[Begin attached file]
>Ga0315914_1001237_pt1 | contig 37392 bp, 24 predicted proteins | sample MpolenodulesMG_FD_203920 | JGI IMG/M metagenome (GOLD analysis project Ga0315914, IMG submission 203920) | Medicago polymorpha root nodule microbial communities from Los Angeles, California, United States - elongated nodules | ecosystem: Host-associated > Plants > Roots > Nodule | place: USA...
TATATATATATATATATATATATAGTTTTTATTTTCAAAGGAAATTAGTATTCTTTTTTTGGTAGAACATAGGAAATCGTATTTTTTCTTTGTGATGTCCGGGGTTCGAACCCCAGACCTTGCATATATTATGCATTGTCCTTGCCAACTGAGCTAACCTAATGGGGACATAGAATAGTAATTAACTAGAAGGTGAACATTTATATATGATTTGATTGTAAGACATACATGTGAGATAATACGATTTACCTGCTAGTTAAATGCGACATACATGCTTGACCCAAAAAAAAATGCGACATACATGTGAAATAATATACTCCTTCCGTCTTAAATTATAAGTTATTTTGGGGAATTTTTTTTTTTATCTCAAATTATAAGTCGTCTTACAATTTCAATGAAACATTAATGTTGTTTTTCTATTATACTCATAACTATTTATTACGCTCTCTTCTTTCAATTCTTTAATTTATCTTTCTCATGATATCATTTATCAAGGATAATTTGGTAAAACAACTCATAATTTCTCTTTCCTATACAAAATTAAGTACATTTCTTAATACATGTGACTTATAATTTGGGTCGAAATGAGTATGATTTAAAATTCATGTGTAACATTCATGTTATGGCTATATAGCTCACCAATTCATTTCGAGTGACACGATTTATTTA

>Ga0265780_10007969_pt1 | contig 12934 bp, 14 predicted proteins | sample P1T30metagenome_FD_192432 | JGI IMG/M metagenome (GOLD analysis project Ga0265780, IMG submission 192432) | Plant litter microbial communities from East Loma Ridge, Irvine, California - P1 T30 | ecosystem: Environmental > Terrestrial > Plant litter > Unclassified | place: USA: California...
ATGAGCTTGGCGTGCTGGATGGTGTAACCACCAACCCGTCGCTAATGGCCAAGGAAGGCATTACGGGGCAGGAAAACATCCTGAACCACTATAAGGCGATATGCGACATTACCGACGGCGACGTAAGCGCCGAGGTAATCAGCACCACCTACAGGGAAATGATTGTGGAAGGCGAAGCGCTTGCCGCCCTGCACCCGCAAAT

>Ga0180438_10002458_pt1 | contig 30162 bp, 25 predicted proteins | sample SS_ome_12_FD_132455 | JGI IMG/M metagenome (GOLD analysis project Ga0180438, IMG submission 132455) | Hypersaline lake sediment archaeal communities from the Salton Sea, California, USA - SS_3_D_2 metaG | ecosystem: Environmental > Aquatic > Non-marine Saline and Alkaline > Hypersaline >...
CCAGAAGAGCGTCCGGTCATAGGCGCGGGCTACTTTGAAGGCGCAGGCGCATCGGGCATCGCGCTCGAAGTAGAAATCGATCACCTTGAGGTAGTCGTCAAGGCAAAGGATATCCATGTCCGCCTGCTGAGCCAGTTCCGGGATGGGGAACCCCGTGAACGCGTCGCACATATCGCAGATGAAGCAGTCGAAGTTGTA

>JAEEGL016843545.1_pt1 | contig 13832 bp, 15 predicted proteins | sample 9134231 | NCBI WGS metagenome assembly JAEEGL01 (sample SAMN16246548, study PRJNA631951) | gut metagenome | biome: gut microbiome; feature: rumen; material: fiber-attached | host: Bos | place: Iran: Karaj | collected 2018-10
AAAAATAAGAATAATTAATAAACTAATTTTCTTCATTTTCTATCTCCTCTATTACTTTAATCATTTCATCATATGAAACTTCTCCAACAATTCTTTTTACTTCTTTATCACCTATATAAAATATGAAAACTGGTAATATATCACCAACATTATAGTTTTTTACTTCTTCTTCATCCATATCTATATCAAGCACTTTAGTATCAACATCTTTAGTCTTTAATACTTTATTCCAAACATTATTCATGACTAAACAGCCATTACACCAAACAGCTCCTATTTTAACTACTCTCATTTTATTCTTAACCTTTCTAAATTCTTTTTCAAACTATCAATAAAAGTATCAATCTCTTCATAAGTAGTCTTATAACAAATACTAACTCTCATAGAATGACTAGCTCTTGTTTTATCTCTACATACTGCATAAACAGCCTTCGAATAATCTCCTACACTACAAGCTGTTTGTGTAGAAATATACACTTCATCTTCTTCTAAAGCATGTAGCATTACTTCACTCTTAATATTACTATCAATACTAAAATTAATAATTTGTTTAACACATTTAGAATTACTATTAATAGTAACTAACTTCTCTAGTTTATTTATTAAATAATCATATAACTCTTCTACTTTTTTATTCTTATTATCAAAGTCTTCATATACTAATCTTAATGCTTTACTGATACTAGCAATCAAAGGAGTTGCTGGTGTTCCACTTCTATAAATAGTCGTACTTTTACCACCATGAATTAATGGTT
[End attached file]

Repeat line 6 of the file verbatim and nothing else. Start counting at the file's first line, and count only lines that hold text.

CCAGAAGAGCGTCCGGTCATAGGCGCGGGCTACTTTGAAGGCGCAGGCGCATCGGGCATCGCGCTCGAAGTAGAAATCGATCACCTTGAGGTAGTCGTCAAGGCAAAGGATATCCATGTCCGCCTGCTGAGCCAGTTCCGGGATGGGGAACCCCGTGAACGCGTCGCACATATCGCAGATGAAGCAGTCGAAGTTGTA